This site makes use of cookies. By continuing, you consent to this use. More information.
THEMES  ·  Who we are  ·  How we live  ·  How we work  ·  How we learn

Between 1986 and 2016, women's participation in Fort St. John’s labour force increased from 61% to 71%. What are the implications of increasing labour force participation by women for the community?


Labour force participation is a key indicator of activity in the local economy. The labour force participation rate in Fort St. John is consistently higher than the provincial rate, and the gap between the two has been steadily increasing over time.

Between 1991 and 2016, labour force participation in Fort St. John was relatively stable ranging from 78 to 80%. Fort St. John saw a 2.2% percentage point decrease in male labour force participation, which was offset by a 3.7% percentage point increase in the female labour force participation to 71%. In 2016, the gap between male and female labour force participation rates in Fort St. John was 14.7%. Although this gap is sizeable, it was 26.6% in 1981. The gap has been closing as more women enter the labour force in Fort St. John.

Between 1991 and 2016, BC’s total labour force participation decreased from 67.5% to 63.9%. A 7.9% percentage point decrease in male labour force participation drove the decline in BC’s total rate, even as more women entered the workforce (+4.2% percentage point).

Labour force participation, percentage of population, Fort St. John, 1981-2016
Source: Statistics Canada. 1981-2016. Census Program.
Note: Census 1981 does not provide data for total labour force participation.


A high labour force participation rate reflects a strong local economy, one where people are confident about finding work. Higher labour force participation, especially with more and more women entering the workforce, increases total family income, and subsequent posts will address changes in income levels in Fort St. John.

Having more people in the labour force also increases demand for social services. For instance, when parents with young children enter the labour force, there is an increase in the need for child care spaces. As more women enter the labour market, flexible working arrangements also become more important. Flexible working arrangements are particularly important for female-led lone parent families.


Increased participation of women in the labour force coincides with the diversification of employment in Fort St. John, such as increased numbers of people employed in natural resource sectors, health care and social assistance, public administration, management, and education. In a subsequent post we will examine these shifts and trends in employment in greater detail.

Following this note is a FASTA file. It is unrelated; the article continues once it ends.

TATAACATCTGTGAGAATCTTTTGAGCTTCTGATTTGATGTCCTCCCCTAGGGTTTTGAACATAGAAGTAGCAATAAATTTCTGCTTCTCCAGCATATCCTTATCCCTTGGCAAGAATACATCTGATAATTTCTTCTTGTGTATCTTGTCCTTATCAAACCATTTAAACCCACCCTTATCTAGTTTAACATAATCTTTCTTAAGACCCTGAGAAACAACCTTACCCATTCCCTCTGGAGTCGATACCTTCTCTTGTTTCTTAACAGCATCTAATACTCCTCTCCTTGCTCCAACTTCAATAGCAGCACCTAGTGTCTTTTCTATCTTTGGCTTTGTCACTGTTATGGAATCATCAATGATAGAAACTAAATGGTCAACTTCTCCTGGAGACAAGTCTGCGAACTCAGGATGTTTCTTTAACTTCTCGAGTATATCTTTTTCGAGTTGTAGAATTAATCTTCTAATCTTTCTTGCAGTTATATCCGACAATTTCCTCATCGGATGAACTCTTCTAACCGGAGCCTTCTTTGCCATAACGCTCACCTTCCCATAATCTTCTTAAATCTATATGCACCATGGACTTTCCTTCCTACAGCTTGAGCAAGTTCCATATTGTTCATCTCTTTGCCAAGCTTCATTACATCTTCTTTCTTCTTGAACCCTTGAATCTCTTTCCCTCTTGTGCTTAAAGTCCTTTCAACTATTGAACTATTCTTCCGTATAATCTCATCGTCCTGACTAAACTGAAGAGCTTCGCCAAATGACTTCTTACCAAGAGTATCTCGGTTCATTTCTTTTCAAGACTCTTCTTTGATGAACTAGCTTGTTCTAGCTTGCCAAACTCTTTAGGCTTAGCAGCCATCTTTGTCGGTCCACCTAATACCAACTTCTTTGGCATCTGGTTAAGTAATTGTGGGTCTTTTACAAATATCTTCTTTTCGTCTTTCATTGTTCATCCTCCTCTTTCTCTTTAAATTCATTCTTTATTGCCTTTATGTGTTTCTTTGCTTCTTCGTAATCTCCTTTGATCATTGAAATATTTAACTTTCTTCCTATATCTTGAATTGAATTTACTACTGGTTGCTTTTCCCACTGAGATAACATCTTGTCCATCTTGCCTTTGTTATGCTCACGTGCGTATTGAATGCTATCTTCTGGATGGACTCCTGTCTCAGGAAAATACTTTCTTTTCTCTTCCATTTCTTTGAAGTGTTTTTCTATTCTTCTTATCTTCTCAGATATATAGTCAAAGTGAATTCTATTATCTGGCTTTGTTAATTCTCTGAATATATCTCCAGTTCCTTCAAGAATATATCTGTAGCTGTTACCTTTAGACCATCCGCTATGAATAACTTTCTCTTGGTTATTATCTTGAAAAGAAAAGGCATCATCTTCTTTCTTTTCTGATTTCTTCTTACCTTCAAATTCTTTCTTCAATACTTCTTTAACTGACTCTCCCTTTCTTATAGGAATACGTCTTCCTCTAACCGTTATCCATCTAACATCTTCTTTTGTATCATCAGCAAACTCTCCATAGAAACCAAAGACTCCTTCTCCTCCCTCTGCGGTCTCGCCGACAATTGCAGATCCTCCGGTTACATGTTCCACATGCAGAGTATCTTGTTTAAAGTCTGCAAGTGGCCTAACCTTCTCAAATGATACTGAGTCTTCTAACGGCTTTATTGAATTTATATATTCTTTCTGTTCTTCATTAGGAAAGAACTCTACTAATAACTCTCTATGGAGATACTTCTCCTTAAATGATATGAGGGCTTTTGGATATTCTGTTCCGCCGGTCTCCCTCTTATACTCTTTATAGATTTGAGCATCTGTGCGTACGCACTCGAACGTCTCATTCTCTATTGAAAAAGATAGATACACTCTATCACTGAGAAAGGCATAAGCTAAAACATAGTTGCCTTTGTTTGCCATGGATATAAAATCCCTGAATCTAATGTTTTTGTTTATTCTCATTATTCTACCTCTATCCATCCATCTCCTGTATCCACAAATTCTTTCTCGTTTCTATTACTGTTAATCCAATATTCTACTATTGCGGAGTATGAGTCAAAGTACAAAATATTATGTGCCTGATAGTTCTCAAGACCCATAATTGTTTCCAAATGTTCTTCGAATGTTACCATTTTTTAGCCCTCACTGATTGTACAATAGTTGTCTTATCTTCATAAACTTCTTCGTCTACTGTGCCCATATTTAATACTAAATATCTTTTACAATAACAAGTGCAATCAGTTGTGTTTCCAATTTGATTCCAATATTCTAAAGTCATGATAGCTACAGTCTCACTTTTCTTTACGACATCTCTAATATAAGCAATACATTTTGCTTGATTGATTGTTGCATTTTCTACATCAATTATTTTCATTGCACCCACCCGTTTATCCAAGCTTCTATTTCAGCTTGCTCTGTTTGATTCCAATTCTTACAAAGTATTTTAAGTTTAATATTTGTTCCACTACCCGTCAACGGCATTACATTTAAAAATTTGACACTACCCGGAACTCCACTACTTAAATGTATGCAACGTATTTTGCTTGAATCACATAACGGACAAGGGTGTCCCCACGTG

Employment Connections in Fort St. John offers a range of programs and support services for people who are looking for work. It provides single parents on income assistance with tuition and living supports, daycare support, and wage subsidies to employers. Employment Connections also provides self-employment services such as business plan development and implementation for individuals looking to start their own business.

The CDI’s Community Indicators Program will be looking at both the labour force participation rate as well as the availability of licensed child care spaces.


While more women have been entering the workforce in Fort St. John, there remains a gender pay gap. Despite long-term changes in society, the 2016 census reported that there was a 70% difference in the median income of men and women in Fort St. John. How can the community help identify and breakdown barriers for people seeking access to higher paying jobs?


As with most other communities in Canada, there is a difference in the pay of men and women, commonly known as the gender pay gap.

In Fort St. John, the gender pay gap has decreased over time. In 1981, the median income of men in Fort St. John was 98% greater than the median income of women. Whereas, in 2016, the median income of men was 70% greater than that of women.

Part of the reason that women tend to make less than men is that many women are working in lower paying occupations. In 2016, the largest proportion of women (31%) are employed in sales and services occupations, while the largest proportion of men (38%) are employed in trades, transport, and equipment operators and related occupations.

Historically, the median income for women in Fort St. John has been less than provincial and national levels. However, in 2011, the median income for women in Fort St. John surpassed provincial and national levels. Between 2006 and 2011, the median income for women in Fort St. John increased 35%, from $23,440 to $31,573. This is attributable, at least in part, to the growth of women in the education, health, and social sectors.

Median total income, Fort St. John, 1980-2015
Source: Statistics Canada. 1981-2016. Census Program.


The considerable difference in the incomes of men and women means that women tend to have less disposable income and financial independence than men. As household median incomes have increased in Fort St. John, the cost of living has also risen. Many single women and women-led lone parent families are economically disadvantaged. This can increase the numbers reliant upon government assistance and other social programs.